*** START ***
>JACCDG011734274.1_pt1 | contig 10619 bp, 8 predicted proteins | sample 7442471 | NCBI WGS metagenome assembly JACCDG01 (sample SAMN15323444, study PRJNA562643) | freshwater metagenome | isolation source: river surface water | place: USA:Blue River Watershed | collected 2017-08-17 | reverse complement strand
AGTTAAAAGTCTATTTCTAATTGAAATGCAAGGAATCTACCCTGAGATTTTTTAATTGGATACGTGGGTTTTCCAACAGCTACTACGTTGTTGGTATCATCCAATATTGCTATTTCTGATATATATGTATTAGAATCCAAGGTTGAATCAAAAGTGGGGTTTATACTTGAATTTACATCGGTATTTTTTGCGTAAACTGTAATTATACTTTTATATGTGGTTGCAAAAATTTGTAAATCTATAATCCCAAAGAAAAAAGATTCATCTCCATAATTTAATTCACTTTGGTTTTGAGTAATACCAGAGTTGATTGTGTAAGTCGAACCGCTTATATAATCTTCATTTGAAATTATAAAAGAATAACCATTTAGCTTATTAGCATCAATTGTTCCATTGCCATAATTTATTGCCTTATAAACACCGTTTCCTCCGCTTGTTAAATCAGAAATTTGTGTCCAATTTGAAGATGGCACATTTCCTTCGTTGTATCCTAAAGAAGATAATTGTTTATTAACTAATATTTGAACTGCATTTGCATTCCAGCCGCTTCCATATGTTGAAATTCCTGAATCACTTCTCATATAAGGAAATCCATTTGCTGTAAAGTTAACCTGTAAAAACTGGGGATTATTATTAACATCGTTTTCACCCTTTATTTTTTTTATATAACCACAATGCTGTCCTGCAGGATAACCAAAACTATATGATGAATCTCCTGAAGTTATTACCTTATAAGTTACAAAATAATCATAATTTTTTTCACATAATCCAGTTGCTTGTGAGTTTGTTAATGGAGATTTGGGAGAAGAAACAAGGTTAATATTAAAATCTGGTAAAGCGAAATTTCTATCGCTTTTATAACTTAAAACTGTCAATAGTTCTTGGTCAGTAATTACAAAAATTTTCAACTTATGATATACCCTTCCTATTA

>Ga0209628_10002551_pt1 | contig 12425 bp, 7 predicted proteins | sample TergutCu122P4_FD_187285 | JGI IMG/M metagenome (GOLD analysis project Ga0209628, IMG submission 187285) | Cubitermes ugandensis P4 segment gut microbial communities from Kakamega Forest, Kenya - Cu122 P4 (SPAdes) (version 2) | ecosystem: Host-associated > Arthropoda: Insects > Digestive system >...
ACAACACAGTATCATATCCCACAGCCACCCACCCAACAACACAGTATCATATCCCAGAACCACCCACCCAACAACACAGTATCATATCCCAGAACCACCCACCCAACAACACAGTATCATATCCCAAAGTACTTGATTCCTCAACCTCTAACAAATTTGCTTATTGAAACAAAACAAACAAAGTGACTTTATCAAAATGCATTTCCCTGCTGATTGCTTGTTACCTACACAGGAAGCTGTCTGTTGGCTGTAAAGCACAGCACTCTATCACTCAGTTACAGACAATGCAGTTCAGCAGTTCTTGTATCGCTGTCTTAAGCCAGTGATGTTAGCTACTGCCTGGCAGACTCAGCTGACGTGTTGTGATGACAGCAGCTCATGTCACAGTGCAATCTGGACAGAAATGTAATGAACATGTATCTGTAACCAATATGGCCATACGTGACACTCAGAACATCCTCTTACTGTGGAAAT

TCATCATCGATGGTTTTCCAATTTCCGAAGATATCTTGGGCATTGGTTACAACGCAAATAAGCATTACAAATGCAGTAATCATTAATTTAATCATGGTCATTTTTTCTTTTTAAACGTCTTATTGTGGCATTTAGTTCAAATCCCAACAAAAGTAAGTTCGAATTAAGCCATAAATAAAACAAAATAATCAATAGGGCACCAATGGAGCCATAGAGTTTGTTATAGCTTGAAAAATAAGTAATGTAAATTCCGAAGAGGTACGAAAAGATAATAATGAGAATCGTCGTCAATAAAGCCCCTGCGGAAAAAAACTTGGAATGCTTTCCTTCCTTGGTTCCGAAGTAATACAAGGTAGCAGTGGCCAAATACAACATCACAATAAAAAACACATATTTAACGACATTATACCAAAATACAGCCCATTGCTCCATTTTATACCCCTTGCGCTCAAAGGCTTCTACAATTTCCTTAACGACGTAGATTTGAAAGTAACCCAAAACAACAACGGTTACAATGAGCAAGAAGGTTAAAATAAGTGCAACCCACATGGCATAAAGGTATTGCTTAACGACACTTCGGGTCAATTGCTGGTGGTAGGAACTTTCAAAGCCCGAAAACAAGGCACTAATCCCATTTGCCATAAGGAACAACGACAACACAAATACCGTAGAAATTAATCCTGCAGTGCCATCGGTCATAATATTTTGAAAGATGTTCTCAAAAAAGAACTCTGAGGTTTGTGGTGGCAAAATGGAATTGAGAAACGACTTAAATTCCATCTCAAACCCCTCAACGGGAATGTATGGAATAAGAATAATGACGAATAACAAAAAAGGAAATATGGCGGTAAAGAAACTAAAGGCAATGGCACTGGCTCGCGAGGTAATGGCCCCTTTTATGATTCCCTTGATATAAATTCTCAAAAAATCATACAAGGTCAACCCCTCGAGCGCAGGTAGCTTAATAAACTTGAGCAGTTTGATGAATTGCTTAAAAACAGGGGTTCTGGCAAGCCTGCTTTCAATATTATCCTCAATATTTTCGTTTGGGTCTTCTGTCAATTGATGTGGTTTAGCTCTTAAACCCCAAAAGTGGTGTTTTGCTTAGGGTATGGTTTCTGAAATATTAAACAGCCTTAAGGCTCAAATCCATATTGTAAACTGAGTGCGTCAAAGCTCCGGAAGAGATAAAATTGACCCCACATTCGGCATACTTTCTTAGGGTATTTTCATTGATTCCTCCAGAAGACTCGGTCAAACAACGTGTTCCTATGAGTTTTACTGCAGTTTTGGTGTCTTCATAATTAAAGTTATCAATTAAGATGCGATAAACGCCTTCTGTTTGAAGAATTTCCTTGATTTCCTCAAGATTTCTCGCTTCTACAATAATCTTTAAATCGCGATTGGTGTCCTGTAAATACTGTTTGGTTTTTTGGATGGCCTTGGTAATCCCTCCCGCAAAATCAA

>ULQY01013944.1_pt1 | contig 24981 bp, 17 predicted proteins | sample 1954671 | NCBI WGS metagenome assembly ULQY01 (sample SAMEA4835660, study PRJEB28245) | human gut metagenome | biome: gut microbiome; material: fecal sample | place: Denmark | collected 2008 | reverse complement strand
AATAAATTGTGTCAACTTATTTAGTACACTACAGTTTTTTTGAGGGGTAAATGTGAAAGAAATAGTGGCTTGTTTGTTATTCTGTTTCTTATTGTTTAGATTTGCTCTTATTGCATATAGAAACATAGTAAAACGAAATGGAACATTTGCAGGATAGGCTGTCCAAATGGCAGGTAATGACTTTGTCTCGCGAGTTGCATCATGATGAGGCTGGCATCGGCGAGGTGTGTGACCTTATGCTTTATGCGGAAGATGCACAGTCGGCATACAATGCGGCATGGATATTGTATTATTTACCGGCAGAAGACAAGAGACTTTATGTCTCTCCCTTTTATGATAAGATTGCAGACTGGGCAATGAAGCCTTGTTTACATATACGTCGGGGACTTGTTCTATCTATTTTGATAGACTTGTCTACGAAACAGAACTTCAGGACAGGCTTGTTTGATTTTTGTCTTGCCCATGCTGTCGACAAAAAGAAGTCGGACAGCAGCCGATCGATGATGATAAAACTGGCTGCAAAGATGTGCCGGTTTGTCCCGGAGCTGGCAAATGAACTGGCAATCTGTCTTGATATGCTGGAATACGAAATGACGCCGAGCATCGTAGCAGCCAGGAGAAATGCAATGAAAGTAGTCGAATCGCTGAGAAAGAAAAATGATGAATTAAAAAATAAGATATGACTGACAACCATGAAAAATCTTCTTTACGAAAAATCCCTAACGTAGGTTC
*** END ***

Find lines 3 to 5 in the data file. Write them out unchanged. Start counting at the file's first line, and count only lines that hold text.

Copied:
>Ga0209628_10002551_pt1 | contig 12425 bp, 7 predicted proteins | sample TergutCu122P4_FD_187285 | JGI IMG/M metagenome (GOLD analysis project Ga0209628, IMG submission 187285) | Cubitermes ugandensis P4 segment gut microbial communities from Kakamega Forest, Kenya - Cu122 P4 (SPAdes) (version 2) | ecosystem: Host-associated > Arthropoda: Insects > Digestive system >...
ACAACACAGTATCATATCCCACAGCCACCCACCCAACAACACAGTATCATATCCCAGAACCACCCACCCAACAACACAGTATCATATCCCAGAACCACCCACCCAACAACACAGTATCATATCCCAAAGTACTTGATTCCTCAACCTCTAACAAATTTGCTTATTGAAACAAAACAAACAAAGTGACTTTATCAAAATGCATTTCCCTGCTGATTGCTTGTTACCTACACAGGAAGCTGTCTGTTGGCTGTAAAGCACAGCACTCTATCACTCAGTTACAGACAATGCAGTTCAGCAGTTCTTGTATCGCTGTCTTAAGCCAGTGATGTTAGCTACTGCCTGGCAGACTCAGCTGACGTGTTGTGATGACAGCAGCTCATGTCACAGTGCAATCTGGACAGAAATGTAATGAACATGTATCTGTAACCAATATGGCCATACGTGACACTCAGAACATCCTCTTACTGTGGAAAT

TCATCATCGATGGTTTTCCAATTTCCGAAGATATCTTGGGCATTGGTTACAACGCAAATAAGCATTACAAATGCAGTAATCATTAATTTAATCATGGTCATTTTTTCTTTTTAAACGTCTTATTGTGGCATTTAGTTCAAATCCCAACAAAAGTAAGTTCGAATTAAGCCATAAATAAAACAAAATAATCAATAGGGCACCAATGGAGCCATAGAGTTTGTTATAGCTTGAAAAATAAGTAATGTAAATTCCGAAGAGGTACGAAAAGATAATAATGAGAATCGTCGTCAATAAAGCCCCTGCGGAAAAAAACTTGGAATGCTTTCCTTCCTTGGTTCCGAAGTAATACAAGGTAGCAGTGGCCAAATACAACATCACAATAAAAAACACATATTTAACGACATTATACCAAAATACAGCCCATTGCTCCATTTTATACCCCTTGCGCTCAAAGGCTTCTACAATTTCCTTAACGACGTAGATTTGAAAGTAACCCAAAACAACAACGGTTACAATGAGCAAGAAGGTTAAAATAAGTGCAACCCACATGGCATAAAGGTATTGCTTAACGACACTTCGGGTCAATTGCTGGTGGTAGGAACTTTCAAAGCCCGAAAACAAGGCACTAATCCCATTTGCCATAAGGAACAACGACAACACAAATACCGTAGAAATTAATCCTGCAGTGCCATCGGTCATAATATTTTGAAAGATGTTCTCAAAAAAGAACTCTGAGGTTTGTGGTGGCAAAATGGAATTGAGAAACGACTTAAATTCCATCTCAAACCCCTCAACGGGAATGTATGGAATAAGAATAATGACGAATAACAAAAAAGGAAATATGGCGGTAAAGAAACTAAAGGCAATGGCACTGGCTCGCGAGGTAATGGCCCCTTTTATGATTCCCTTGATATAAATTCTCAAAAAATCATACAAGGTCAACCCCTCGAGCGCAGGTAGCTTAATAAACTTGAGCAGTTTGATGAATTGCTTAAAAACAGGGGTTCTGGCAAGCCTGCTTTCAATATTATCCTCAATATTTTCGTTTGGGTCTTCTGTCAATTGATGTGGTTTAGCTCTTAAACCCCAAAAGTGGTGTTTTGCTTAGGGTATGGTTTCTGAAATATTAAACAGCCTTAAGGCTCAAATCCATATTGTAAACTGAGTGCGTCAAAGCTCCGGAAGAGATAAAATTGACCCCACATTCGGCATACTTTCTTAGGGTATTTTCATTGATTCCTCCAGAAGACTCGGTCAAACAACGTGTTCCTATGAGTTTTACTGCAGTTTTGGTGTCTTCATAATTAAAGTTATCAATTAAGATGCGATAAACGCCTTCTGTTTGAAGAATTTCCTTGATTTCCTCAAGATTTCTCGCTTCTACAATAATCTTTAAATCGCGATTGGTGTCCTGTAAATACTGTTTGGTTTTTTGGATGGCCTTGGTAATCCCTCCCGCAAAATCAA